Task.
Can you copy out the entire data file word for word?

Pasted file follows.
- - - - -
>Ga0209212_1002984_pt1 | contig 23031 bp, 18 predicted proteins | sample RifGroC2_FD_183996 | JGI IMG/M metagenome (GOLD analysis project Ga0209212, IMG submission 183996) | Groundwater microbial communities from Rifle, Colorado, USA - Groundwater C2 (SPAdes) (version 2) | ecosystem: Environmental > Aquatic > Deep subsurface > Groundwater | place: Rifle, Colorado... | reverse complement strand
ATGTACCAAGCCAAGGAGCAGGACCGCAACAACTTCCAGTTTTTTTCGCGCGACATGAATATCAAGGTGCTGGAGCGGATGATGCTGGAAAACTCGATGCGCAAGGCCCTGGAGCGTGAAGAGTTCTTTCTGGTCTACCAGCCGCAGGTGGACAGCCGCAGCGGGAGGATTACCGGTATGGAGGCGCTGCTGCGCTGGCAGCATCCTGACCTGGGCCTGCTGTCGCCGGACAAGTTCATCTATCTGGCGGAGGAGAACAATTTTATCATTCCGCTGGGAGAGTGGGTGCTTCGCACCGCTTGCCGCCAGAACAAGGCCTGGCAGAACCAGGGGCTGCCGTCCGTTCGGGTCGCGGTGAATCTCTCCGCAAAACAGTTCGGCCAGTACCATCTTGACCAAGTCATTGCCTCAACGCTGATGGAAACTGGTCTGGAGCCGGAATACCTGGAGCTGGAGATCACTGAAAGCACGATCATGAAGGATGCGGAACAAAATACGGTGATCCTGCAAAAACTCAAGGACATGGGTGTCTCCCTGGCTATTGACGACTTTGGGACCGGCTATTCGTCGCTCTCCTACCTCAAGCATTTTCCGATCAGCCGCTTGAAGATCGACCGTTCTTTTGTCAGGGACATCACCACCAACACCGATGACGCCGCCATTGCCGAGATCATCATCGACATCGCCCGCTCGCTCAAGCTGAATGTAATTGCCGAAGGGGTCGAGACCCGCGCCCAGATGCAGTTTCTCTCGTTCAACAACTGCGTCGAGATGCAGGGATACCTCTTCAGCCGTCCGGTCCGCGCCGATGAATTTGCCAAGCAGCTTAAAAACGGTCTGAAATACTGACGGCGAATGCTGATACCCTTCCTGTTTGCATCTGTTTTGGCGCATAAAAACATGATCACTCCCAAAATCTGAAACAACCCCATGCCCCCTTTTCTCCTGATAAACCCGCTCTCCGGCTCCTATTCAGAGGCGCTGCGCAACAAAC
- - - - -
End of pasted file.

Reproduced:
>Ga0209212_1002984_pt1 | contig 23031 bp, 18 predicted proteins | sample RifGroC2_FD_183996 | JGI IMG/M metagenome (GOLD analysis project Ga0209212, IMG submission 183996) | Groundwater microbial communities from Rifle, Colorado, USA - Groundwater C2 (SPAdes) (version 2) | ecosystem: Environmental > Aquatic > Deep subsurface > Groundwater | place: Rifle, Colorado... | reverse complement strand
ATGTACCAAGCCAAGGAGCAGGACCGCAACAACTTCCAGTTTTTTTCGCGCGACATGAATATCAAGGTGCTGGAGCGGATGATGCTGGAAAACTCGATGCGCAAGGCCCTGGAGCGTGAAGAGTTCTTTCTGGTCTACCAGCCGCAGGTGGACAGCCGCAGCGGGAGGATTACCGGTATGGAGGCGCTGCTGCGCTGGCAGCATCCTGACCTGGGCCTGCTGTCGCCGGACAAGTTCATCTATCTGGCGGAGGAGAACAATTTTATCATTCCGCTGGGAGAGTGGGTGCTTCGCACCGCTTGCCGCCAGAACAAGGCCTGGCAGAACCAGGGGCTGCCGTCCGTTCGGGTCGCGGTGAATCTCTCCGCAAAACAGTTCGGCCAGTACCATCTTGACCAAGTCATTGCCTCAACGCTGATGGAAACTGGTCTGGAGCCGGAATACCTGGAGCTGGAGATCACTGAAAGCACGATCATGAAGGATGCGGAACAAAATACGGTGATCCTGCAAAAACTCAAGGACATGGGTGTCTCCCTGGCTATTGACGACTTTGGGACCGGCTATTCGTCGCTCTCCTACCTCAAGCATTTTCCGATCAGCCGCTTGAAGATCGACCGTTCTTTTGTCAGGGACATCACCACCAACACCGATGACGCCGCCATTGCCGAGATCATCATCGACATCGCCCGCTCGCTCAAGCTGAATGTAATTGCCGAAGGGGTCGAGACCCGCGCCCAGATGCAGTTTCTCTCGTTCAACAACTGCGTCGAGATGCAGGGATACCTCTTCAGCCGTCCGGTCCGCGCCGATGAATTTGCCAAGCAGCTTAAAAACGGTCTGAAATACTGACGGCGAATGCTGATACCCTTCCTGTTTGCATCTGTTTTGGCGCATAAAAACATGATCACTCCCAAAATCTGAAACAACCCCATGCCCCCTTTTCTCCTGATAAACCCGCTCTCCGGCTCCTATTCAGAGGCGCTGCGCAACAAAC